However, by understanding the different aspects of the different types of WOD's, we can make some sound assumptions and build a solid nutrition strategy accordingly. This is when you have to take a flexible attitude to your nutrition whereby you must be willing to adjust it according to your activity levels and intensity. I’ve eluded to my context sensitive diet approach before which is especially true of sports like this. A typical ‘find your 1 rep max deadlift’ workout will obviously require a different fuelling strategy to running a 5k. This is why it makes sense to view your training as only an umbrella term, where more focus needs to be placed on its individual aspects.
Defining Competitive Fitness
The physical features of competitive fitness can be broadly broken down into weightlifting (WL) that include the major lifts (clean, squats, deadlift, presses and Olympic lifts), metcon/metabolic conditioning (cardio), which is typically swimming, running, rowing and cycling and the gymnastic element that includes typical bodyweight exercises like pull ups, rope climbs, push ups and handstands. All of the above with the emphasis on intensity and working hard. Utilising this range of exercises, the idea is to improve exercise capacity across the whole spectrum of fitness (the 10 components mentioned above) and develop all three energy systems (ATP- PCr, anaerobic glycolysis and the aerobic system).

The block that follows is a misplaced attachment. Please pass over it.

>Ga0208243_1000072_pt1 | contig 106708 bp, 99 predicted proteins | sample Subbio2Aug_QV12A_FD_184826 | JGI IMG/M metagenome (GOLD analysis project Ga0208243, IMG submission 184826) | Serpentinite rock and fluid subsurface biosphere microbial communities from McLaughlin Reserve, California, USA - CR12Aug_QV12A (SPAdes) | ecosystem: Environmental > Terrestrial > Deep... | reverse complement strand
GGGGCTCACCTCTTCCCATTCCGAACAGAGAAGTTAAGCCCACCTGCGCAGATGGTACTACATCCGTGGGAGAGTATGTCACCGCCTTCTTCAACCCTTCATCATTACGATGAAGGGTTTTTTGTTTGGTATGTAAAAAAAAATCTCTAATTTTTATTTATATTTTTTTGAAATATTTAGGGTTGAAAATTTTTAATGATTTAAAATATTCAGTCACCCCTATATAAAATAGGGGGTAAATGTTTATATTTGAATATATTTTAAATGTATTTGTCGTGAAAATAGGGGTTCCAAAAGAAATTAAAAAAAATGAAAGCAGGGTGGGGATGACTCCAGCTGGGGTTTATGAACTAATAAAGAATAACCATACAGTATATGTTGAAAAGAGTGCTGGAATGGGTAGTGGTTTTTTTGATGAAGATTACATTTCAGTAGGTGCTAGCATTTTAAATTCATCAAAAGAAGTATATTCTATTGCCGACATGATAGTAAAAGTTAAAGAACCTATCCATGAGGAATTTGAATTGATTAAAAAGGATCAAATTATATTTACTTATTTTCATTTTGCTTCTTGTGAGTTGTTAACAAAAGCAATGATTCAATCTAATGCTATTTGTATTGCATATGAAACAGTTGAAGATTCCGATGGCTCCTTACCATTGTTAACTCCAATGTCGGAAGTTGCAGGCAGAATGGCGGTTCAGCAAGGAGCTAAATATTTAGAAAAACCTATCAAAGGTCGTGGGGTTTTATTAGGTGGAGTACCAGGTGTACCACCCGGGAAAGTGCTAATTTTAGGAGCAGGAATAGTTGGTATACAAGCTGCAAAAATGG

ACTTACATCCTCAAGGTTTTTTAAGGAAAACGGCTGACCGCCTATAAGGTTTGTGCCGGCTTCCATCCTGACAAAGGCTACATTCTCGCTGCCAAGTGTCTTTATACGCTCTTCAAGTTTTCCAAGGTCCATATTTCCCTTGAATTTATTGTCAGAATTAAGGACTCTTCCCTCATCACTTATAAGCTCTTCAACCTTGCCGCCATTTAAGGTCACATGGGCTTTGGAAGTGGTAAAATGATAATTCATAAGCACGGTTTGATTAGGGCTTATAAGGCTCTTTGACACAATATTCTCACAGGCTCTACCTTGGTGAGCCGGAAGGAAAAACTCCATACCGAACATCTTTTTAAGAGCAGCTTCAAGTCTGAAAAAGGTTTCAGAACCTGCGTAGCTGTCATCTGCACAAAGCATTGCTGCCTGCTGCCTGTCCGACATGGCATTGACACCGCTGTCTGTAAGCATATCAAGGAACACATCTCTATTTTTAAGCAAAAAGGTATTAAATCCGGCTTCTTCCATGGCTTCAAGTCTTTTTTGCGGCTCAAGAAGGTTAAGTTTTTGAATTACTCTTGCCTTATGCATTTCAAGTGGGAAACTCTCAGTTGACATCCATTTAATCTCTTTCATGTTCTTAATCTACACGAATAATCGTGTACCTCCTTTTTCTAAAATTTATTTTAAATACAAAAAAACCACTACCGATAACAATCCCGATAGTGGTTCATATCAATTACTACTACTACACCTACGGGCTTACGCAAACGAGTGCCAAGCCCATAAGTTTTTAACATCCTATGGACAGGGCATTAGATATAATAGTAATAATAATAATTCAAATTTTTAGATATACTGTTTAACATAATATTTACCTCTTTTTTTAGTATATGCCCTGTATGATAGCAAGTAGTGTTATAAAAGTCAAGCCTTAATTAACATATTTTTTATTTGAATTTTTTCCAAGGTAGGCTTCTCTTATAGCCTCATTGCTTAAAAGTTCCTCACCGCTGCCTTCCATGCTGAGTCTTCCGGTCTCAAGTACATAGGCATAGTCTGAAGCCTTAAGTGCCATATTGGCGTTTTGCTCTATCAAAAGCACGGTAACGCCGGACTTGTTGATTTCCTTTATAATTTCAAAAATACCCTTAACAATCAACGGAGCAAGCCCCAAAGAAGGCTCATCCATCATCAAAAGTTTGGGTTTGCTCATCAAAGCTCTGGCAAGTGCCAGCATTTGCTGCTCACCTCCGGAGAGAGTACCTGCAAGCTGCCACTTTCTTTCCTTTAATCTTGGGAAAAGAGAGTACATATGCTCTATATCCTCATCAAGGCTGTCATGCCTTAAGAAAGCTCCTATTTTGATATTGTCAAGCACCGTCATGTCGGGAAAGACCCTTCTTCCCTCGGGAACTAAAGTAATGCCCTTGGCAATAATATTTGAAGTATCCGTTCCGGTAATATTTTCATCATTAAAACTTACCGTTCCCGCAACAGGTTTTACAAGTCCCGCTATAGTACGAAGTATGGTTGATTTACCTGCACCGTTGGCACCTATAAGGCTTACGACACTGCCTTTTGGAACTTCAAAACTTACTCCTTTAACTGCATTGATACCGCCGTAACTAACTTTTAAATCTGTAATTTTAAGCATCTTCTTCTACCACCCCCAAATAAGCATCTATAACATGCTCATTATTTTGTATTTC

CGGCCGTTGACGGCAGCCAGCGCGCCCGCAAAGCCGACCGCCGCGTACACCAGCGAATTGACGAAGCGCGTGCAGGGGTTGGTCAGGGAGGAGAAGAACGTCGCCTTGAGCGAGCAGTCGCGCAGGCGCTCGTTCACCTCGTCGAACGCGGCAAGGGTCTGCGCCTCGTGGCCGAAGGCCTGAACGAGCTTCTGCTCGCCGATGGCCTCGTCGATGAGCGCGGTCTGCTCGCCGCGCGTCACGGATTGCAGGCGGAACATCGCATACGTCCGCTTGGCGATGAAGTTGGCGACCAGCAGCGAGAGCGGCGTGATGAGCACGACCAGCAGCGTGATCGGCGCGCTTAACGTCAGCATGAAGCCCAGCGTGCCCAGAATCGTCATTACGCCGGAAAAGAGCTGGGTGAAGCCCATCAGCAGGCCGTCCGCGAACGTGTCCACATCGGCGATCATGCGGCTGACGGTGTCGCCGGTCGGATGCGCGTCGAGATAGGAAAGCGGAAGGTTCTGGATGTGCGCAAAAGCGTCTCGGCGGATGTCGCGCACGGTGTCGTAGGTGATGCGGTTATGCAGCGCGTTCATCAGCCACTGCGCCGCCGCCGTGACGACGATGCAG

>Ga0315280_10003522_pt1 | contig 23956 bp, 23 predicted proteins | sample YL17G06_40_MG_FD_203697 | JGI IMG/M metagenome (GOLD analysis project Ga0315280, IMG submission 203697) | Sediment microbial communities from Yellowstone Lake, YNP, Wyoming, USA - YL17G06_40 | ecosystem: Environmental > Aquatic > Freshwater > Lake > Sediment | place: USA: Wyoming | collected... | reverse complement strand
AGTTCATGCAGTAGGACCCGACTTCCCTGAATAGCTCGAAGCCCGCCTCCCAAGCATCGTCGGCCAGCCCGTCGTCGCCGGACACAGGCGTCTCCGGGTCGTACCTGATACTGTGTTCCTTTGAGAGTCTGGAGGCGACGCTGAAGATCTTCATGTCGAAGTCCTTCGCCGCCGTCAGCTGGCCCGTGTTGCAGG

These energy systems or metabolic pathways are a good way to determine where your workouts fall, which can ultimately help dictate the type of training and nutrition interventions needed. But what are they?
The Metabolic Pathways
ATP - PCr - This energy system provides energy for your highest powered activities, which typically last less than 10s. Imagine a 100m sprint or olympic weightlifting. This type of explosive activity can only be sustained for a short period of time due to the limited ATP and PCr stores (McArdle, et al., 2010, p. 227).
Anaerobic Glycolysis - The second energy system is used for more prolonged activity (10-60s) but still produces a relatively large amount of power (Morton, Maclaren, 2013, p. 6). Imagine a 400m run or some of your short benchmark workouts (Grace - elite level) that last around a minute with no rest. As this energy system works without oxygen, lactate is produced, which although is used later down the line as an energy source, it also results in an increase of hydrogen ions that reduce the PH of the cell reducing force production and glycogen breakdown (Wilmore and Costill, 2004, p. 125). So basically you're limited to sustain this amount of power.
Aerobic - The third energy system will not provide the same power as the previous two however, it can produce considerably more energy over a longer period of time. Oxygen being present enables more ATP (energy) to be produced so exercise can continue (McArdle, et al., 2010. p. 165). This would include your longer benchmark workouts like 'Angie' that can last up to 15 minutes.